Experience: Arlington County Election Volunteer Concierge
Yesterday I used my volunteer hours to work the polls in Arlington County for the midterm elections. I felt like I was part of something bigger than myself. I always exercise my right to vote but by being the feet on the street I felt like I was directly participating in our democracy.
As an Election Concierge I wore many hats and did my best to help the community in their efforts to vote. After training on Saturday at the Courthouse learning the do’s and don’ts of working the polls along with some basic election law I was ready to start. I arrived mid-morning and relieved the 5am crew. I had a fancy oversized red vest given to me so voters could easily identify that I was a designated Arlington county polling volunteer and that I was there to help them.
My first task was to assist curbside voters. First, I didn’t even know there was such a thing as curbside voting in Virginia. These were generally older voters or people with disabilities. Many voters had trouble walking to the assigned inside polling location. My job was to get their ID and voting card and bring it to the election chief. Then monitor as a third party to ensure everything was on the up and up. I meet some wonderful people and received on pat on the back and even a smooch from a 94-year-old women who hadn’t missed an election since she was 18. It really felt good helping people who wanted to vote but had some limitations take part in democracy. Let’s just say Wakefield high school is pretty big, so I got lots of steps
My next job was to stand next to the ballot box and ensure that after people put their ballots in and the light turned green. A few people had walked away before this happened and I had to chase them down the hall. If they exited before the light turned green their vote wouldn’t count. Also during this process, I needed to ask everyone if they had taken the pens from the voting booths. Sounds trivial, but if there are no pens, you can’t mark your choice on the paper ballet, therefore you can’t vote. I also had to report every hour when I was working the ballot box how many votes had been cast. Local Arlington county people were their checking turnout along with the one political party (this is legal). My district had higher turnout this mid-term than in the 2016 Presidential Election.
Next, my job was to hand out “I voted” stickers once they cast their ballet and hand out stickers to future voter stickers to the kids and teenagers who came with their parents or even their friends. I think that was the highlight of my day. Generally, the kids were really excited to be there with their parents and get their stickers. I’d always say “ Thanks for coming out to vote,” coupled by a big smile. My Mother always took me to the polls when I was little so it brought back great memories.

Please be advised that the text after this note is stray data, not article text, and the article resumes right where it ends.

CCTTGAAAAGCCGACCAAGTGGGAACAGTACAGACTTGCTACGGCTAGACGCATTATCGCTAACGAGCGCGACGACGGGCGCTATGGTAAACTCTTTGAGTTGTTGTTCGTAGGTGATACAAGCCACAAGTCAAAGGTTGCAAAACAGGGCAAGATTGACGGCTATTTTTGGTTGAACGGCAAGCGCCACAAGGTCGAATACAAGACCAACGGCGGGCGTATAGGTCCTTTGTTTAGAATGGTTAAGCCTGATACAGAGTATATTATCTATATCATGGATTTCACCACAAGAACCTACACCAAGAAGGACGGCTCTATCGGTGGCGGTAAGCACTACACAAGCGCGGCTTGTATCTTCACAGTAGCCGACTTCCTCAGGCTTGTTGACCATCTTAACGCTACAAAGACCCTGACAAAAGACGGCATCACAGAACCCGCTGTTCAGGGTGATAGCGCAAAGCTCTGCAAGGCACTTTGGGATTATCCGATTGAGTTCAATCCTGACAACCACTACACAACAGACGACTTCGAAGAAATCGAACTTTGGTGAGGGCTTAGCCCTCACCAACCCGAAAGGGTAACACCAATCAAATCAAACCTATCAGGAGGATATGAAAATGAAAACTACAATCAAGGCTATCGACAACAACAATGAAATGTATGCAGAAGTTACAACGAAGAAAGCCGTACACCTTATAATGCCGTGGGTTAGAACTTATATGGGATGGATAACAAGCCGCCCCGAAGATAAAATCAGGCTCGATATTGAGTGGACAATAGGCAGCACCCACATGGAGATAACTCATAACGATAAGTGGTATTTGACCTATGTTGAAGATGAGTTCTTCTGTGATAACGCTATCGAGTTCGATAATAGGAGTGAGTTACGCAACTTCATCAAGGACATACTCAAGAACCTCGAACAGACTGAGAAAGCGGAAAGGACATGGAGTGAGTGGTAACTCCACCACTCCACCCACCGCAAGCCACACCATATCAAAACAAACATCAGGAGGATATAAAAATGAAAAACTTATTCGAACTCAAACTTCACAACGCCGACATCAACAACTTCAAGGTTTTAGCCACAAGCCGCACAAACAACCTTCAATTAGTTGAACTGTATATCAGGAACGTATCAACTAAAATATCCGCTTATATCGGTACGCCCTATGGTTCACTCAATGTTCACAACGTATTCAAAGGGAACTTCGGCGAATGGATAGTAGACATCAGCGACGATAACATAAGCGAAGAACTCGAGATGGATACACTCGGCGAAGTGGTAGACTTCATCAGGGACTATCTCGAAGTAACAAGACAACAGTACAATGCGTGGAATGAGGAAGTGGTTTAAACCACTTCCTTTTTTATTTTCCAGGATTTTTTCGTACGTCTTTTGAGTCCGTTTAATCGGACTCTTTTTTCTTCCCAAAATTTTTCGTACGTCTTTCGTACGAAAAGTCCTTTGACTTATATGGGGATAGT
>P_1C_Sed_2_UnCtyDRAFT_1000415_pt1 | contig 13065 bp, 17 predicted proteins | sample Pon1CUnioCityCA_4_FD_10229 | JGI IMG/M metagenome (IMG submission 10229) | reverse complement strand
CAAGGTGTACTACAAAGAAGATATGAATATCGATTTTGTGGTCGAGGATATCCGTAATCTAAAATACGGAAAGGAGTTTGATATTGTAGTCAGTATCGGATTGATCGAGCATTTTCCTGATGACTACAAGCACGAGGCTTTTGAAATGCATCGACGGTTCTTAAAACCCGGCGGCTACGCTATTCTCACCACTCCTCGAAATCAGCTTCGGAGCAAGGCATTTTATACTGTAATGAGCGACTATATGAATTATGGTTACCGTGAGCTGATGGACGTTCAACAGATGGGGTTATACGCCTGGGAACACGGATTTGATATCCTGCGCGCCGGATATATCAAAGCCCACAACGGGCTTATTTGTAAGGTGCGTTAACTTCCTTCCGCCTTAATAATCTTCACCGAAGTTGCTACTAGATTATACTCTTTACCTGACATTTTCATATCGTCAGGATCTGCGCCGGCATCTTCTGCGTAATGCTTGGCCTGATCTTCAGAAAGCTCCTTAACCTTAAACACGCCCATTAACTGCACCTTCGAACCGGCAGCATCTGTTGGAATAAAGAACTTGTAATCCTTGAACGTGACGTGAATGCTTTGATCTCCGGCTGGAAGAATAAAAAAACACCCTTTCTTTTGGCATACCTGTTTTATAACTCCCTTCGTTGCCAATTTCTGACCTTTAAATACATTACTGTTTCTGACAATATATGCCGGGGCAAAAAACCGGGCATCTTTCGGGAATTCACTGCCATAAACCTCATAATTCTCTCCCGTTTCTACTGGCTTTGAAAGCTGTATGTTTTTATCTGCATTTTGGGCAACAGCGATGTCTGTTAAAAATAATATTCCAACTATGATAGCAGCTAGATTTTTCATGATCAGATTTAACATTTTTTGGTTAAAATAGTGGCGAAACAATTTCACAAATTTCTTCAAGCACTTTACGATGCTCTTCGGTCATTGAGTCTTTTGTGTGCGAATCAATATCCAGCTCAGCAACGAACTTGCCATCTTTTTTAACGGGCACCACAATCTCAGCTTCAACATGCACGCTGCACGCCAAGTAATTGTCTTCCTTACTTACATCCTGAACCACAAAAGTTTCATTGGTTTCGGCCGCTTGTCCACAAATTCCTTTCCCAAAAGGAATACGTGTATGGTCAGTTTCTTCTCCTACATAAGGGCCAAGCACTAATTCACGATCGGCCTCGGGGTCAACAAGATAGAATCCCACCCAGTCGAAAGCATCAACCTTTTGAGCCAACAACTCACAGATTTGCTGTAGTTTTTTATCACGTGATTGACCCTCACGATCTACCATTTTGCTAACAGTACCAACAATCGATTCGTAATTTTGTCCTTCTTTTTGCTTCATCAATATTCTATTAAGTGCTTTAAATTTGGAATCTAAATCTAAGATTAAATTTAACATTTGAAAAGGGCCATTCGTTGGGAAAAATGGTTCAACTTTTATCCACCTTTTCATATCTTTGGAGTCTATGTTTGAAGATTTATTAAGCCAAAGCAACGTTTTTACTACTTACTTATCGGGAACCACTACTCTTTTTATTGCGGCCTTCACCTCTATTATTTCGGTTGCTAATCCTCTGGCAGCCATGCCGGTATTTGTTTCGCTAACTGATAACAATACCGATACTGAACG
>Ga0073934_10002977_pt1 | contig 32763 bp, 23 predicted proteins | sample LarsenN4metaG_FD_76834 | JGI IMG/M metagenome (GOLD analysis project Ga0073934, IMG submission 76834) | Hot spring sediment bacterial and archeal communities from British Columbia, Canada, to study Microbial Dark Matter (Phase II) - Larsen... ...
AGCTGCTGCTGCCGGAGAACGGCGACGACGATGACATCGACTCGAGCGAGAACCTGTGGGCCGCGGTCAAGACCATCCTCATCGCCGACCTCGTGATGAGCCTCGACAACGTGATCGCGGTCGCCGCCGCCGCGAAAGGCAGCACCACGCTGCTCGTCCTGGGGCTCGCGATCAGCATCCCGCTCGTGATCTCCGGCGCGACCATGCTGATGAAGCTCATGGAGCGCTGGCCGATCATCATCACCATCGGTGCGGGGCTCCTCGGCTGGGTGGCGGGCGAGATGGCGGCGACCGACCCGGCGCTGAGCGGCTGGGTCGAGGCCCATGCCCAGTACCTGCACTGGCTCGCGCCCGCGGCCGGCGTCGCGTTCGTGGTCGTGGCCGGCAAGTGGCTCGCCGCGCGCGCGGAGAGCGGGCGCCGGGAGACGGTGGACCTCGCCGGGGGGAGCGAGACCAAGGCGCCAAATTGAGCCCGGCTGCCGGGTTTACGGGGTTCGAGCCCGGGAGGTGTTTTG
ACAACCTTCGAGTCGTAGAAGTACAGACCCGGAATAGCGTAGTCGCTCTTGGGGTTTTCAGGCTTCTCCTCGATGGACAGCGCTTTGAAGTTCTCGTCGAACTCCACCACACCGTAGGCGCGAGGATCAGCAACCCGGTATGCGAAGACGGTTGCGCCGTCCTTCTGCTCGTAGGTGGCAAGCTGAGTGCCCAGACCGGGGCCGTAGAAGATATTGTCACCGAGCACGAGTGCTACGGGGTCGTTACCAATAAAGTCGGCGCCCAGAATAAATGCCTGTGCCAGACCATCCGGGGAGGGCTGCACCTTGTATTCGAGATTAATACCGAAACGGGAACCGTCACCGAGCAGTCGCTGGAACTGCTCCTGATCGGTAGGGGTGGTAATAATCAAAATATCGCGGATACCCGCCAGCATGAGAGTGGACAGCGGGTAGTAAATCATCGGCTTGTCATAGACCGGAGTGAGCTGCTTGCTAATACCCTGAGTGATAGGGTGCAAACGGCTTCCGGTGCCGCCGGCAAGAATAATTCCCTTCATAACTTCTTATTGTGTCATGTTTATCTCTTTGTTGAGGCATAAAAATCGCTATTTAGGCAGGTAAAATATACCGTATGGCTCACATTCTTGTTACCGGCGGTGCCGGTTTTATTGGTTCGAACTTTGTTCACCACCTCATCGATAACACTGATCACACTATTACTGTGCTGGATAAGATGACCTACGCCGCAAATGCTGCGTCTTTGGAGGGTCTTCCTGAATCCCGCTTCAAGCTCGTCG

There were many people who showed up to the wrong polling location. Many locations in Arlington had changed since the Presidential location. My job was to look up where their polling station was and help provide directions. Arlington County has new tablets that had a build in app so this was very easy to do. Following the tablet lookup, my job was to help with voter registration. Virginia does not do same-day registration for voting rights but there were so many people showed up that thought they were registered but weren’t. I quickly learned how to register people to vote. Although they weren’t allowed to vote in the midterm they are now registered for the next election.
Next, I served a third party witness to the election chief when people needed assistance voting. District 28 is very diverse. It was common to see family members voting together due to a language barrier. There were no Spanish ballots in Arlington County this midterm election. The chief election official would certify that they could sit and communicate together. My job was to oversee and verify that they both parties agreed to this. There were also many people who brought caretakers with them to assist them with voting. I met a blind man who’s grandson assisted him and a few people with intellectual disabilities. They needed the ballot read to them. I had never even considered how people with challenges or language barriers might need help voting. It was an eye-opening experience. These people felt so strongly about participating in the political process they would do whatever it took to cast their ballot.
When things started to get really busy my job was to pre-check ID’s while people waited in line. As mentioned we had high voter turnout and we wanted to get people in and out as quickly as possible. I’d check to make sure they were in the right place to vote.
This experience really makes me want to be more involved in our political and election process. I’m so proud to work for a company that gave me paid time off to volunteer in the community.